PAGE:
In recent years, Kundang has seen modern residential developments. Property consultants expect the town to be further developed, but more catalysts — such as major residential developments and amenities — are needed.
Sulaiman reckons that Kundang will be able to attract buyers looking for landed homes with an affordable price tag as it offers newer alternatives compared with the neighbouring towns.
“Kundang was less developed in terms of its infrastructure compared with [the nearby] Rawang and Sungai Buloh. These two areas saw major residential developments first, being catalysts for the growing townships, especially with the suburbanisation trend pushing growth in the outskirts of Kuala Lumpur and the Klang Valley metropolitan area,” he says.
“The industrial segment is also seeing some new developments, attracting those looking for small and mid-sized properties. But these were not sufficient to spur more progressive residential growth such as that seen in Rawang, Bukit Rahman Putra and Sungai Buloh.”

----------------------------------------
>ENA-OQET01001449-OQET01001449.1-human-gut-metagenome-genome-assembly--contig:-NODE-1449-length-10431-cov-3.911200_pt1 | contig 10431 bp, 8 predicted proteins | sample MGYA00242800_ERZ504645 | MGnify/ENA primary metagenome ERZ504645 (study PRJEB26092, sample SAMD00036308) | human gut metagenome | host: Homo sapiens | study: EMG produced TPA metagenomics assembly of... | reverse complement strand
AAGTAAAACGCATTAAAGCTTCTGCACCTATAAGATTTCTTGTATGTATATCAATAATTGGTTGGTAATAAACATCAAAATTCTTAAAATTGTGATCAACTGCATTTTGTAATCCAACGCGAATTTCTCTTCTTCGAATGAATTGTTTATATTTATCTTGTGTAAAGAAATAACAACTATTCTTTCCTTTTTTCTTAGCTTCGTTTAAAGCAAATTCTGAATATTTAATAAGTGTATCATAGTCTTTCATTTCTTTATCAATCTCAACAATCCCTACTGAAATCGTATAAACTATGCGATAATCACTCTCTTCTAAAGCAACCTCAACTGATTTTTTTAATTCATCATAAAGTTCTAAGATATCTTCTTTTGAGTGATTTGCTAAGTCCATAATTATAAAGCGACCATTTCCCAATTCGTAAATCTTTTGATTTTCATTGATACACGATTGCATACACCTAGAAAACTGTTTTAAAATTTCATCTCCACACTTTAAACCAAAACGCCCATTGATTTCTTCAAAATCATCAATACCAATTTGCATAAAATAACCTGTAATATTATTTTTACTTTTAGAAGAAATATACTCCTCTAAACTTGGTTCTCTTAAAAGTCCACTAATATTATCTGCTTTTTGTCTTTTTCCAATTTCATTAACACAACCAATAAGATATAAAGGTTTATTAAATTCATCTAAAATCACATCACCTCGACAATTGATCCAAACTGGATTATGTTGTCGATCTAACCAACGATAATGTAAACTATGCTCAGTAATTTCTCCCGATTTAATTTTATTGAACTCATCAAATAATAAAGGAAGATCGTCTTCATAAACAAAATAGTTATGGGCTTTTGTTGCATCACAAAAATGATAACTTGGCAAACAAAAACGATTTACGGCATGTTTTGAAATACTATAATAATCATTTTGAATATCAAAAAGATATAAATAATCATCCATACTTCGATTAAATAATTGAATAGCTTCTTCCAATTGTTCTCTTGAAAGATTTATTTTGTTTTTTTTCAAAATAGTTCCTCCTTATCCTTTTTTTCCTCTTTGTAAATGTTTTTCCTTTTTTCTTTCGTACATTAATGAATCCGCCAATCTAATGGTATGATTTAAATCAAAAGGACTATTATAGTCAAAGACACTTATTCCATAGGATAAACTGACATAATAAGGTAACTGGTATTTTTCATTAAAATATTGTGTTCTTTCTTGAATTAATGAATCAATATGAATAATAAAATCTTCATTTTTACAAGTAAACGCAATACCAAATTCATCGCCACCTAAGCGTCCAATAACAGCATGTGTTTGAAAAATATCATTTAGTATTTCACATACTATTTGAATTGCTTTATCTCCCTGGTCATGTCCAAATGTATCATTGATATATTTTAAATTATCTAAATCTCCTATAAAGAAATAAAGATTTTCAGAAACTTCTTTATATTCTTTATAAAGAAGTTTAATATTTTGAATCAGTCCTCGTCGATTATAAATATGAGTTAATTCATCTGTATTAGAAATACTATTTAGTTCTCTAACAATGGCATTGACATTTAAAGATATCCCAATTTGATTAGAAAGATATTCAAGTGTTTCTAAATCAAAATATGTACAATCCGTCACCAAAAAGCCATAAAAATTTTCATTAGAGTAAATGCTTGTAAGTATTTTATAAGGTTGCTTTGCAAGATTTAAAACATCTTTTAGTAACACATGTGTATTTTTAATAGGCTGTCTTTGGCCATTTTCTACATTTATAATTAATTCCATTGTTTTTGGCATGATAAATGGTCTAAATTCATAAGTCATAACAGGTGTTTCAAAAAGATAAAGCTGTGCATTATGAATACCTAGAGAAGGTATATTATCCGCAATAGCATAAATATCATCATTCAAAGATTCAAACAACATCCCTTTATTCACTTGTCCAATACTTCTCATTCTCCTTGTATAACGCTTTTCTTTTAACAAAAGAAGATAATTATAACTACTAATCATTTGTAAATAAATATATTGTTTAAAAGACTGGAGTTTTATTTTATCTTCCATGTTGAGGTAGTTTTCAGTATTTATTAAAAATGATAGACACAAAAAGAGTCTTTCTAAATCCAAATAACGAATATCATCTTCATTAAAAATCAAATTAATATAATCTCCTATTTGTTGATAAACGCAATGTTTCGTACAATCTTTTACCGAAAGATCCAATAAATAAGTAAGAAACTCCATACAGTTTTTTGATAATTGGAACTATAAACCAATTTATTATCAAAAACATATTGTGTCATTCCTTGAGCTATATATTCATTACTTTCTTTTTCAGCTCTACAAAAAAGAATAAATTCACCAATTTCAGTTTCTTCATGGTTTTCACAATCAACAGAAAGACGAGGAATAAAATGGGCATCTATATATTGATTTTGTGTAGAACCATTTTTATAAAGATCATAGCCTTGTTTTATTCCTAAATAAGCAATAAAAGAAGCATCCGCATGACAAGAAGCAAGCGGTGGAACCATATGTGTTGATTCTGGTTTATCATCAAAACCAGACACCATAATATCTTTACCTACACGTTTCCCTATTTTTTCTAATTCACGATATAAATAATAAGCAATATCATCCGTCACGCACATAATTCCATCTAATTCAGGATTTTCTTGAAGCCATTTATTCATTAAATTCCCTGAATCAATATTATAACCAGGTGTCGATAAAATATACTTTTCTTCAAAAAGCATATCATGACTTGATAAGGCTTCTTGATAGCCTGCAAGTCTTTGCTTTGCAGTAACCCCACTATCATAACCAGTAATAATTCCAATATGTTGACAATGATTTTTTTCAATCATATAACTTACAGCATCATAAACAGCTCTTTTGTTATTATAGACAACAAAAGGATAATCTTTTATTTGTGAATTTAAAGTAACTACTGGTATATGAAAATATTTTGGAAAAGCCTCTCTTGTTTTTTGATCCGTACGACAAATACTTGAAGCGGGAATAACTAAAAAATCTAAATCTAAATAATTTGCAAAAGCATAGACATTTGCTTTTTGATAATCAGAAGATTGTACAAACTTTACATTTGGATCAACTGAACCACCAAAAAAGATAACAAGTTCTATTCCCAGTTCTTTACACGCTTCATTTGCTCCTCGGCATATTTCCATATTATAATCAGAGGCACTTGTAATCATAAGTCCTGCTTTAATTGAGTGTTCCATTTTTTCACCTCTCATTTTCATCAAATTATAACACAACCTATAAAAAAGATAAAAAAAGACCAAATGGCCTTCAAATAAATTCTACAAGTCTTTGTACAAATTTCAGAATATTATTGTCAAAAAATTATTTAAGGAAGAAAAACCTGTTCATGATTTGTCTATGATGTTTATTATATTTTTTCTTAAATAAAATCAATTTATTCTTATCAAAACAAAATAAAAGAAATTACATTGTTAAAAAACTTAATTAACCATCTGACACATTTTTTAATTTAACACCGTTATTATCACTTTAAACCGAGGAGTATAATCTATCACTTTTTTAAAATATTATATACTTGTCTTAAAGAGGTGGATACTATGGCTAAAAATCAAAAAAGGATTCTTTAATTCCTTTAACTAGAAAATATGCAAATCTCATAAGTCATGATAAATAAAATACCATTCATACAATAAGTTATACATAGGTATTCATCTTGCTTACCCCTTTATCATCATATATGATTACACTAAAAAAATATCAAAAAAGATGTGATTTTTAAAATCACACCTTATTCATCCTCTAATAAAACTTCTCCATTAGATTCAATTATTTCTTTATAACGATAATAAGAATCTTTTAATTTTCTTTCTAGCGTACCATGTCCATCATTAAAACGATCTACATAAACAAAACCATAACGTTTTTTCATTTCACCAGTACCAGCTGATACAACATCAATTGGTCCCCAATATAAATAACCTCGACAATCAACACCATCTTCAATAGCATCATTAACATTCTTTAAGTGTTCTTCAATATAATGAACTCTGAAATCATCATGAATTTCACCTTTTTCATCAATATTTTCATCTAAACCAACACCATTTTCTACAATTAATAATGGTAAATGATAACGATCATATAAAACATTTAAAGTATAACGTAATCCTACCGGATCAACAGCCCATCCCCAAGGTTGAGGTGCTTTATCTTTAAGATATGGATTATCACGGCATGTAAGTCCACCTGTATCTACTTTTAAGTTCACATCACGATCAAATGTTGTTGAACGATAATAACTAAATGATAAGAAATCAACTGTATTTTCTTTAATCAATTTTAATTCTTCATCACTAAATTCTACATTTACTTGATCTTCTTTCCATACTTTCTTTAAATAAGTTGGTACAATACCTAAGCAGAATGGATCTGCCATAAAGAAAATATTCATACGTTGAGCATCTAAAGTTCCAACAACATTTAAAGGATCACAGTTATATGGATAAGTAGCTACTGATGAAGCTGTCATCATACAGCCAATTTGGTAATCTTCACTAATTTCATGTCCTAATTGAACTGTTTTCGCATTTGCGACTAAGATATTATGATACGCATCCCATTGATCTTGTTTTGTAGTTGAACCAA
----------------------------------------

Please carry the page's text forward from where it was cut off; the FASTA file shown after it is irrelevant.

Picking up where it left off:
A challenge facing Kundang now is the lack of control over industrial-related emissions and environmental management in some areas there, says Sulaiman. Residential spots have grown organically closer to some industrial areas, causing unfavourable living conditions.
“The local authority has revised the local plan and due processes involved in zoning change applications to improve the management of the area. This includes a programme that addresses ad hoc and illegal industrial facilities, rezoning process improvements as well as the provision of sufficient public amenities and facilities to cope with future demand,” he says.
The lack of available land and rising land cost in nearby areas have helped increase the demand for properties in Kundang, which now has several ongoing and upcoming major residential developments, bringing different groups of buyers into the area.